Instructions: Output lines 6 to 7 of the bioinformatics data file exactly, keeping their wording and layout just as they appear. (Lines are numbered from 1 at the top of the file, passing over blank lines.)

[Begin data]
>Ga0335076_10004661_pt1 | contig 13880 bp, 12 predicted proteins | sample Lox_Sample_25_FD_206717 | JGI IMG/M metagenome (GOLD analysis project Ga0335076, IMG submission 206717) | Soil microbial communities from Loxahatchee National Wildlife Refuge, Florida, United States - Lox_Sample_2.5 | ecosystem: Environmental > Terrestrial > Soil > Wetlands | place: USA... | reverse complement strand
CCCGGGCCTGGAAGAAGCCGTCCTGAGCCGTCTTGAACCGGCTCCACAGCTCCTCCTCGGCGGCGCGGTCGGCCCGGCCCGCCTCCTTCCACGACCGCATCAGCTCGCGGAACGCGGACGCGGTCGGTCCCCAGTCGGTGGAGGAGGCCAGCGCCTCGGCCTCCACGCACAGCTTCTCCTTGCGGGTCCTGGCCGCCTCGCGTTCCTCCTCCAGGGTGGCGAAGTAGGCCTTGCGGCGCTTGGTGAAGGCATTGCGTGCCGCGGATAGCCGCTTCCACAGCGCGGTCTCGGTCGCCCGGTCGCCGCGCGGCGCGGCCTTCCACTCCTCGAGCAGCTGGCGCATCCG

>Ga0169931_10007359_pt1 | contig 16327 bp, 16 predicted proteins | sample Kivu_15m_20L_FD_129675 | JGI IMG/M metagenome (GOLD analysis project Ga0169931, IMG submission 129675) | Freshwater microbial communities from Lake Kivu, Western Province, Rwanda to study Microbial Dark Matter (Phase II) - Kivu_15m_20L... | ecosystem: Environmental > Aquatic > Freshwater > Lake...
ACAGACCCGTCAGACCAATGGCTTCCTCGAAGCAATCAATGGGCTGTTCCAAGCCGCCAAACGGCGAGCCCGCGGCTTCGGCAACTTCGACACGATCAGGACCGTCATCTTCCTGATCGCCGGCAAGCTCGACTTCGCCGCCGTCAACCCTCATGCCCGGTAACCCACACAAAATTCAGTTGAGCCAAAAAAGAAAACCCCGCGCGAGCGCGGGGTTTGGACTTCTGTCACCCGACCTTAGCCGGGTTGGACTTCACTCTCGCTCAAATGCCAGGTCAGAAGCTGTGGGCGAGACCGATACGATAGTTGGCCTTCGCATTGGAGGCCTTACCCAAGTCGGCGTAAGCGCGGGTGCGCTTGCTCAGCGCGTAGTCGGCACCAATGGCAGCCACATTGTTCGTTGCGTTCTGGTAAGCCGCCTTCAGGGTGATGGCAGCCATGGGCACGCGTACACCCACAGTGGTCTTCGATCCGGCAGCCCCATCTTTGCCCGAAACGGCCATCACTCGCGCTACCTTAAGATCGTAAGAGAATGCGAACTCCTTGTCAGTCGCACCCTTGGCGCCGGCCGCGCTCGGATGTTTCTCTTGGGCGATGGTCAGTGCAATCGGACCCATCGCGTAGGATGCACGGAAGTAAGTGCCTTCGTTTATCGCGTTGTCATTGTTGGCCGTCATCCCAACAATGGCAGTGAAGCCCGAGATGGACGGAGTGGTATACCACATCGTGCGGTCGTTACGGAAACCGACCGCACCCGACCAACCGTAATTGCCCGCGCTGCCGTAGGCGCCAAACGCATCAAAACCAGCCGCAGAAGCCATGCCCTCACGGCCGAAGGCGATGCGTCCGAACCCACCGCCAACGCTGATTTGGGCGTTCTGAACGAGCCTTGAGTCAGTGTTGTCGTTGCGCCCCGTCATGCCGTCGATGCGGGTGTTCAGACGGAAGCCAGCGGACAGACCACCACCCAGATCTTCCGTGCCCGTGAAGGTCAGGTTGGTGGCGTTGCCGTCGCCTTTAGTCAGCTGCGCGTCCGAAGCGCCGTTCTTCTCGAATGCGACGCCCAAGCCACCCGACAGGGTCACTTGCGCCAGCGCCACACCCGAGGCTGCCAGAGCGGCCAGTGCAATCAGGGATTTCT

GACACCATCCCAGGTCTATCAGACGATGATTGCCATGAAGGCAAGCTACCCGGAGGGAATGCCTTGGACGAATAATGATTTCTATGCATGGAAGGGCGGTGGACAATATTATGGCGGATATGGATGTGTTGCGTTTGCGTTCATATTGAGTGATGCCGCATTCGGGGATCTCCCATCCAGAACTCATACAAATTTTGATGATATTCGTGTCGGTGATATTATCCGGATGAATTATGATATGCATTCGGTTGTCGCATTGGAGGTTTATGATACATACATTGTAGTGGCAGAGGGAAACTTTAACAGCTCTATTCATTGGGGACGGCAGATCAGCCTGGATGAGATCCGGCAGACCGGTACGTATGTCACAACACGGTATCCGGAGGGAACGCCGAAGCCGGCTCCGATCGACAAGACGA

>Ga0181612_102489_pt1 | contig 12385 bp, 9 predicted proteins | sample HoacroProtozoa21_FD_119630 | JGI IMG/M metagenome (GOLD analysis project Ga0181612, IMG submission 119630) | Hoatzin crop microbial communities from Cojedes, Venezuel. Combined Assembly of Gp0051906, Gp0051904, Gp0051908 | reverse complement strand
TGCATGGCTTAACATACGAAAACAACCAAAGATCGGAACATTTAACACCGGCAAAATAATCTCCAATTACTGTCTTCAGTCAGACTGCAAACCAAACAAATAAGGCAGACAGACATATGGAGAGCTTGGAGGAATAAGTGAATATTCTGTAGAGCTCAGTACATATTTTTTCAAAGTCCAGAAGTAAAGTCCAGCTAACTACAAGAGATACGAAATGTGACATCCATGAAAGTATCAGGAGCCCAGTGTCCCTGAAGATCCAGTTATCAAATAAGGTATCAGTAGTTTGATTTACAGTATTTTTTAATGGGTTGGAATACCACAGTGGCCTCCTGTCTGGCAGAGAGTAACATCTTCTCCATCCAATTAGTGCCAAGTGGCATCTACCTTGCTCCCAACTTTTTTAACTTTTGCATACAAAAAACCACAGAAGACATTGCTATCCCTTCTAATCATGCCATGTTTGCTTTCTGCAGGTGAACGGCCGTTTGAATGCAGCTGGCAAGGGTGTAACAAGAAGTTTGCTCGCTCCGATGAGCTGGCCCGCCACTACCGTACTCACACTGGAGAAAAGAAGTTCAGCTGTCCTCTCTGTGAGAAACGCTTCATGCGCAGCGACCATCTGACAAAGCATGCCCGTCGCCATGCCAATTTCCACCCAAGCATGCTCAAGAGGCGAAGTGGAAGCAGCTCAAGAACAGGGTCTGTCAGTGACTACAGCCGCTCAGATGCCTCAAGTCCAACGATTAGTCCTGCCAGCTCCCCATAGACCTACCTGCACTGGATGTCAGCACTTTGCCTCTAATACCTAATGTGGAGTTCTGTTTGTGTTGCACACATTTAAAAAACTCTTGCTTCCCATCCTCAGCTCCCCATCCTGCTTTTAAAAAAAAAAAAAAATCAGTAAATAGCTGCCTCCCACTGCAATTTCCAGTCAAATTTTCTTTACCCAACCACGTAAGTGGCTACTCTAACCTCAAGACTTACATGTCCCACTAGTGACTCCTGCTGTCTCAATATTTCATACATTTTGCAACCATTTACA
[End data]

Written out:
>Ga0181612_102489_pt1 | contig 12385 bp, 9 predicted proteins | sample HoacroProtozoa21_FD_119630 | JGI IMG/M metagenome (GOLD analysis project Ga0181612, IMG submission 119630) | Hoatzin crop microbial communities from Cojedes, Venezuel. Combined Assembly of Gp0051906, Gp0051904, Gp0051908 | reverse complement strand
TGCATGGCTTAACATACGAAAACAACCAAAGATCGGAACATTTAACACCGGCAAAATAATCTCCAATTACTGTCTTCAGTCAGACTGCAAACCAAACAAATAAGGCAGACAGACATATGGAGAGCTTGGAGGAATAAGTGAATATTCTGTAGAGCTCAGTACATATTTTTTCAAAGTCCAGAAGTAAAGTCCAGCTAACTACAAGAGATACGAAATGTGACATCCATGAAAGTATCAGGAGCCCAGTGTCCCTGAAGATCCAGTTATCAAATAAGGTATCAGTAGTTTGATTTACAGTATTTTTTAATGGGTTGGAATACCACAGTGGCCTCCTGTCTGGCAGAGAGTAACATCTTCTCCATCCAATTAGTGCCAAGTGGCATCTACCTTGCTCCCAACTTTTTTAACTTTTGCATACAAAAAACCACAGAAGACATTGCTATCCCTTCTAATCATGCCATGTTTGCTTTCTGCAGGTGAACGGCCGTTTGAATGCAGCTGGCAAGGGTGTAACAAGAAGTTTGCTCGCTCCGATGAGCTGGCCCGCCACTACCGTACTCACACTGGAGAAAAGAAGTTCAGCTGTCCTCTCTGTGAGAAACGCTTCATGCGCAGCGACCATCTGACAAAGCATGCCCGTCGCCATGCCAATTTCCACCCAAGCATGCTCAAGAGGCGAAGTGGAAGCAGCTCAAGAACAGGGTCTGTCAGTGACTACAGCCGCTCAGATGCCTCAAGTCCAACGATTAGTCCTGCCAGCTCCCCATAGACCTACCTGCACTGGATGTCAGCACTTTGCCTCTAATACCTAATGTGGAGTTCTGTTTGTGTTGCACACATTTAAAAAACTCTTGCTTCCCATCCTCAGCTCCCCATCCTGCTTTTAAAAAAAAAAAAAAATCAGTAAATAGCTGCCTCCCACTGCAATTTCCAGTCAAATTTTCTTTACCCAACCACGTAAGTGGCTACTCTAACCTCAAGACTTACATGTCCCACTAGTGACTCCTGCTGTCTCAATATTTCATACATTTTGCAACCATTTACA